A few hundred million years after the big bang, the first stars formed. We aren’t exactly sure how, but we do know that they contained Hydrogen, Helium, and a little bit of Lithium. These were the only elements in the entire universe at the time. Within these first stars, the fusion of heavier elements began. Oxygen, Nitrogen, Carbon, Iron, and all the other elements that make up everything we know formed Billions of years ago in these first stars and in their progenitors. It was a slow process to produce these elements and seed them throughout the cosmos, but over time, the universe did evolve. Even the second generation of stars had only trace amounts of these heavier elements compared to stars that we see today.
The amount of the heavier elements in a star is what astronomers refer to as ‘metallicity.’ When we talk about metals in a star, we mean everything heavier than Helium. To an astronomer, Oxygen, Carbon, and Nitrogen are metals. It acts as a great tracer of the age and evolutionary history of a star, because the metallicity of the universe has always increased over time. Stars with high metallicity are younger, while low metallicity stars are older, since there just wasn’t an abundance of heavy elements in the universe when they formed.
Generally, the most massive stars, being hotter and larger, will burn through their fuel quickly, rapidly fusing Hydrogen and Helium into heavier elements. This also means that they live much shorter lives, some lasting only a few hundred million years (An astronomical blip on the cosmic radar).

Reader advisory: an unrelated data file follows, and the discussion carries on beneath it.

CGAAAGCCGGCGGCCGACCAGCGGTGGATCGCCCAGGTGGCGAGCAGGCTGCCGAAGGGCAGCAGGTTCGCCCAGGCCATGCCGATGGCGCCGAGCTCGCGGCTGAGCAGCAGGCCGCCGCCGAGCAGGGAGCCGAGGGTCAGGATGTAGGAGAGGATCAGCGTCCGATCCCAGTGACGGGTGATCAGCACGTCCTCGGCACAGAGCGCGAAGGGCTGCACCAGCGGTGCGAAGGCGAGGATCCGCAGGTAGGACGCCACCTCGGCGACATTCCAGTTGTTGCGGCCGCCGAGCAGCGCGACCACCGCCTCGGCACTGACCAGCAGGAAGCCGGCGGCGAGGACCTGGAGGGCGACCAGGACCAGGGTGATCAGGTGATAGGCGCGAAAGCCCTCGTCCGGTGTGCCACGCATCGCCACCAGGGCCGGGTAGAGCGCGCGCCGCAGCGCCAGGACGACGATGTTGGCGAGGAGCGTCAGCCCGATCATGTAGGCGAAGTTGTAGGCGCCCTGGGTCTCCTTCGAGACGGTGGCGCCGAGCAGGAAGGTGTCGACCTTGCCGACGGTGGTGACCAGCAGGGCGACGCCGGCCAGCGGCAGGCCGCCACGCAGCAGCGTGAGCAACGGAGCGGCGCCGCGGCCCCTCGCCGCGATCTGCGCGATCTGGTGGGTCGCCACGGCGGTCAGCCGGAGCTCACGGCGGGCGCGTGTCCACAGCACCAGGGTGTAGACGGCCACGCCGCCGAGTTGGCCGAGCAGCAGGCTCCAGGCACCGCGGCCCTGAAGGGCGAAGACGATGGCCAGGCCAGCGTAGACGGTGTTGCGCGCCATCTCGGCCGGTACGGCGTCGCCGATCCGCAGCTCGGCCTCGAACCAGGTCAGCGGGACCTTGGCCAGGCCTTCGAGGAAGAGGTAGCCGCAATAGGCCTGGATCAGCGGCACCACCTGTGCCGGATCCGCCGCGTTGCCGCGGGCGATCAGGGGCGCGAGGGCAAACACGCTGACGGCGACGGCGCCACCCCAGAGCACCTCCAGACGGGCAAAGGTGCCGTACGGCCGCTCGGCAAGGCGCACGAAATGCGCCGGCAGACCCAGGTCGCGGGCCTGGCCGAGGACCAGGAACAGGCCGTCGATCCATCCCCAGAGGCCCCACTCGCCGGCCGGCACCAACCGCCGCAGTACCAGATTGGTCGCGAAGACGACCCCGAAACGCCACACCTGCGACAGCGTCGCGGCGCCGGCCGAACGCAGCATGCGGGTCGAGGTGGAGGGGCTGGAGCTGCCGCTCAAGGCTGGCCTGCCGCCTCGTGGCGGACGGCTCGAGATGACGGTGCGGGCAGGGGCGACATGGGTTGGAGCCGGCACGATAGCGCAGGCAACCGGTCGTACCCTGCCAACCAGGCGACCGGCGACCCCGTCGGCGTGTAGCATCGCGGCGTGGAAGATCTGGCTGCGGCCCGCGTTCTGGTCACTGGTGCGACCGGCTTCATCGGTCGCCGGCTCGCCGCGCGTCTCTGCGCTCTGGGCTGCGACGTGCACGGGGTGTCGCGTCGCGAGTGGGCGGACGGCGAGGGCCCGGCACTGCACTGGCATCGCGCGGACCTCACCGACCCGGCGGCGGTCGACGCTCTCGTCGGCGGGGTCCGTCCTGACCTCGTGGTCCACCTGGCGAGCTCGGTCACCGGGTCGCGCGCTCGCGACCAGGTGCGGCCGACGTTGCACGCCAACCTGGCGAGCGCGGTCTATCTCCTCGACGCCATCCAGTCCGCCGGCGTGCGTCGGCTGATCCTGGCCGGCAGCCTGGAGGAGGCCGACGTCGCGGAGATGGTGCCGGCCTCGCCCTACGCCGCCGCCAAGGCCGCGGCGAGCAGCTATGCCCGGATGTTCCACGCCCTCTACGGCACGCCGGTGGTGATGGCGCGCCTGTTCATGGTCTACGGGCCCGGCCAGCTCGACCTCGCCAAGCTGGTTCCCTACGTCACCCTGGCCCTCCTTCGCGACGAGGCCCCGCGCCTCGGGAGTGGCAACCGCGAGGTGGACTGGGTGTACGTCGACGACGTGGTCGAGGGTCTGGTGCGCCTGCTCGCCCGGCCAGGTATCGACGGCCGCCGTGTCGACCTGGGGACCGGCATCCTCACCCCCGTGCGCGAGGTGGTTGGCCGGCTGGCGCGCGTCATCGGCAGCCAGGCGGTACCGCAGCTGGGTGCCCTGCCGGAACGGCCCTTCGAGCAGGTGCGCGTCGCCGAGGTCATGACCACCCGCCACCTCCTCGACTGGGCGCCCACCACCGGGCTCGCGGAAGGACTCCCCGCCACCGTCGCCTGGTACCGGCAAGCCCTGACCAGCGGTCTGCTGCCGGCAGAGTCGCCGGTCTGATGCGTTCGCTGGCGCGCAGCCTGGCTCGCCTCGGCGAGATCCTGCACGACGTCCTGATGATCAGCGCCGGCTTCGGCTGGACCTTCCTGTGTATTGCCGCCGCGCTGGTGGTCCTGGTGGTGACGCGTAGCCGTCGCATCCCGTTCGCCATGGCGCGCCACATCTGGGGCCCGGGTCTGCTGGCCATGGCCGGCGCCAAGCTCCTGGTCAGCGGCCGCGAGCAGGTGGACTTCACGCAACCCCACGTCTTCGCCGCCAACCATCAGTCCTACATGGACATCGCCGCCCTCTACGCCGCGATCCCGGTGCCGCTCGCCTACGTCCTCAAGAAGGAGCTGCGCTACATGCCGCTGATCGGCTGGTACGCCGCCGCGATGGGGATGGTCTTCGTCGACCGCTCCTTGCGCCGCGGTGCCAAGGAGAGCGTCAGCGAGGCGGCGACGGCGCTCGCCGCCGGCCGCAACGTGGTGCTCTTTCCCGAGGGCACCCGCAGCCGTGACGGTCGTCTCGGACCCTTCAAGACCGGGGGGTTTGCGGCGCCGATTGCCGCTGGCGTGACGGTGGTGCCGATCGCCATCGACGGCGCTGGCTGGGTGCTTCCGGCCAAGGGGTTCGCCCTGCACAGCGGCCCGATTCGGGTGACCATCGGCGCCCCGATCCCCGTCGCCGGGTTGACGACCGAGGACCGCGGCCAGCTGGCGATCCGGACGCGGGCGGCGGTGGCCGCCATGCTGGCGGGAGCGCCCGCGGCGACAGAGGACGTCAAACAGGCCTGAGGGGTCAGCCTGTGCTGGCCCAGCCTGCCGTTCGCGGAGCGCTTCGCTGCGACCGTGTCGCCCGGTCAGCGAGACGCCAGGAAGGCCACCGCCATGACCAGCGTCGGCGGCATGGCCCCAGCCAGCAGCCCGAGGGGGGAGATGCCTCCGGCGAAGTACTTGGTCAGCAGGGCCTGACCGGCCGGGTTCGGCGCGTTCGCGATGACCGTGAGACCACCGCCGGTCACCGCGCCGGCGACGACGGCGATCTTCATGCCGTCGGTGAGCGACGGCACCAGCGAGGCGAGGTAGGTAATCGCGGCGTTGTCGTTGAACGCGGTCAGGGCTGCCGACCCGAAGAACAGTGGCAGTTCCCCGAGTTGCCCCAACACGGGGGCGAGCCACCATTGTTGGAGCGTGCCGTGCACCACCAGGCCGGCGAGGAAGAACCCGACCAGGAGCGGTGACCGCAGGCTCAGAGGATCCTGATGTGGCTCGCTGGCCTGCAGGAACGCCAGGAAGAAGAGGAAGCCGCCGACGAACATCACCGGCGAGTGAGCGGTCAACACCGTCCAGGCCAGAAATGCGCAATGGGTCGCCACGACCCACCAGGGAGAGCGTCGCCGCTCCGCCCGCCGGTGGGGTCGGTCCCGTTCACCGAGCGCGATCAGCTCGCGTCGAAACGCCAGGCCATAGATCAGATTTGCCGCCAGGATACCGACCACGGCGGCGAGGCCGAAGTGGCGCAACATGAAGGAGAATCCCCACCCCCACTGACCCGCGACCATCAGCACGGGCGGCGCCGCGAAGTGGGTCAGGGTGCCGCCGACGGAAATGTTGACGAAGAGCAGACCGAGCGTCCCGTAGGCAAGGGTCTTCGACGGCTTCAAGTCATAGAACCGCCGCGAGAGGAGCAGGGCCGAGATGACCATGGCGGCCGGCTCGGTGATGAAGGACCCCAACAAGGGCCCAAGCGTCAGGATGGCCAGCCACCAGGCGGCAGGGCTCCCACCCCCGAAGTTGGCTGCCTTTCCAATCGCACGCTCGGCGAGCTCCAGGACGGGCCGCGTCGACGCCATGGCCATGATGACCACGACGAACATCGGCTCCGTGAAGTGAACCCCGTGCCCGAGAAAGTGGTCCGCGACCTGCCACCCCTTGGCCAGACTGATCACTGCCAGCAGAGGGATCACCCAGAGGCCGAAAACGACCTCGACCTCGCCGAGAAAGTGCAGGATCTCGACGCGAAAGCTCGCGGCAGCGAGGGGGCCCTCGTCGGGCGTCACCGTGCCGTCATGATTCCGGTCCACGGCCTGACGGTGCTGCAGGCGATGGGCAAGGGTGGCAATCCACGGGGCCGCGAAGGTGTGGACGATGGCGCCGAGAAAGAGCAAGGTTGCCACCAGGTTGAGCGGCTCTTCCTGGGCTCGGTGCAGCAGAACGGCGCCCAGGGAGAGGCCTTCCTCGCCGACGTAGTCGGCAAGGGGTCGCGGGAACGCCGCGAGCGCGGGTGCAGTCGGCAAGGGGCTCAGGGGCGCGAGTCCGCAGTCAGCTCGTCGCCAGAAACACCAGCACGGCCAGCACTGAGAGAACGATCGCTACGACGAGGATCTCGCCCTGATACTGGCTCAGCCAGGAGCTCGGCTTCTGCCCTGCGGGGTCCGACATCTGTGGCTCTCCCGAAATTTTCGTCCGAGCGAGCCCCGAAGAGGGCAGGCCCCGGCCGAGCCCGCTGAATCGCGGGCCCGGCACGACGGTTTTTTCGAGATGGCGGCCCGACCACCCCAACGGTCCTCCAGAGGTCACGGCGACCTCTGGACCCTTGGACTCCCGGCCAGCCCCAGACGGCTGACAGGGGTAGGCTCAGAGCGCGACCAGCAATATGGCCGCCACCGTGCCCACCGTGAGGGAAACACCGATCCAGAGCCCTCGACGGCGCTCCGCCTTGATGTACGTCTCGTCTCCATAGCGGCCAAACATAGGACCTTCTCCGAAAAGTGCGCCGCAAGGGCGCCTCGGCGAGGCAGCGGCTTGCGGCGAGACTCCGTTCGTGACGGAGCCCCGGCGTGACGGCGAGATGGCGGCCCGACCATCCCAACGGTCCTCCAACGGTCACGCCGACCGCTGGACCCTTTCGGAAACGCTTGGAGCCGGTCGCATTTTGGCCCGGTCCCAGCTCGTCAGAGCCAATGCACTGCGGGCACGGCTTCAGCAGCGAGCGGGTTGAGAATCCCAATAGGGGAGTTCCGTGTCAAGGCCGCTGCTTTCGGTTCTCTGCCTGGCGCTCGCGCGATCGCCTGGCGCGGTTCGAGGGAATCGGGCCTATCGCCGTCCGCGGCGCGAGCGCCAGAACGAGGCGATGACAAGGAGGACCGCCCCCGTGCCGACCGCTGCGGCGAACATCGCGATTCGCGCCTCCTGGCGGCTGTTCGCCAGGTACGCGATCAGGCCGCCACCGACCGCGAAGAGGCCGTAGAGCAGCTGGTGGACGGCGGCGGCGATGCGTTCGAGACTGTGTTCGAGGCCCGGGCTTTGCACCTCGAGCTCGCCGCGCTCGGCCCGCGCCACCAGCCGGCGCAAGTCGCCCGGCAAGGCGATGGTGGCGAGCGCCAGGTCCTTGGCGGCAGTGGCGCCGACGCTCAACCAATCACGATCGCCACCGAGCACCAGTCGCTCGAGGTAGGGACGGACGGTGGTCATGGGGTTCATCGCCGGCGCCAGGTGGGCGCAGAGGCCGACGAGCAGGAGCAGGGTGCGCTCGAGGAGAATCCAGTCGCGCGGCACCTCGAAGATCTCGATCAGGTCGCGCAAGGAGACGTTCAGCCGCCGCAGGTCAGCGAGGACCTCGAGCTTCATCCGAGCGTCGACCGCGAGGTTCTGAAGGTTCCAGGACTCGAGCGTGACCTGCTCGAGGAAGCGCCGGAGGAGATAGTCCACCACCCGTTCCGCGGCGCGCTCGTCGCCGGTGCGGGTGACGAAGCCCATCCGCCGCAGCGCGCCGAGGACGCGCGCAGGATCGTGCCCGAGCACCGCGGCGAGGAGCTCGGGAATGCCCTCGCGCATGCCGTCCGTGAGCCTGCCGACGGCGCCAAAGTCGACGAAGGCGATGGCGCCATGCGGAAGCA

Smaller stars can live much longer, and red dwarf stars, being the smallest and coolest, can last for many billions of years, even longer than the universe has been around. In recent years, with the advent of better instrumentation for astronomers, we can precisely measure the metal content in distant stars, giving us an estimate of their age.
There is a growing group of astronomers who are looking to metal-poor stars as a way of mapping the early universe and the behaviour of the first stars. Getting an idea of the number of extremely metal poor stars and their distribution can help astronomers map the evolutionary history of the cosmos, in the same way looking at fossil characteristics can help piece together the history of life’s evolution.
Some of the stars that are being found have a metallicity as low as one-ten thousandth as the Sun, making them nearly as old as the universe itself. These stars contain within them the initial conditions of the early universe from before galaxies formed, like an ancient time capsule buried underground. They are hard to spot, as they are rare and lost in the field of incredible stellar density that we see at the center of the Milky Way. Even though the stars are metal-poor, they can still be relatively young, but only if we can prove that they formed in a lower density region where the heavier elements hadn’t been distributed yet. We can find clues about this by looking at the star’s trajectory. If its moving quickly, it may have traveled a great distance, but if it’s slow and regular, chances are it hasn’t ventured far from its birth cloud.
The field of astroarchaeology is a new and burgeoning field, as we are just reaching the basic technology needed to utilize it. Over the next decades, the distribution and characteristics of these ancient stars will reveal some of the oldest secrets of the universe. It’s like doing cosmology in our own backyard.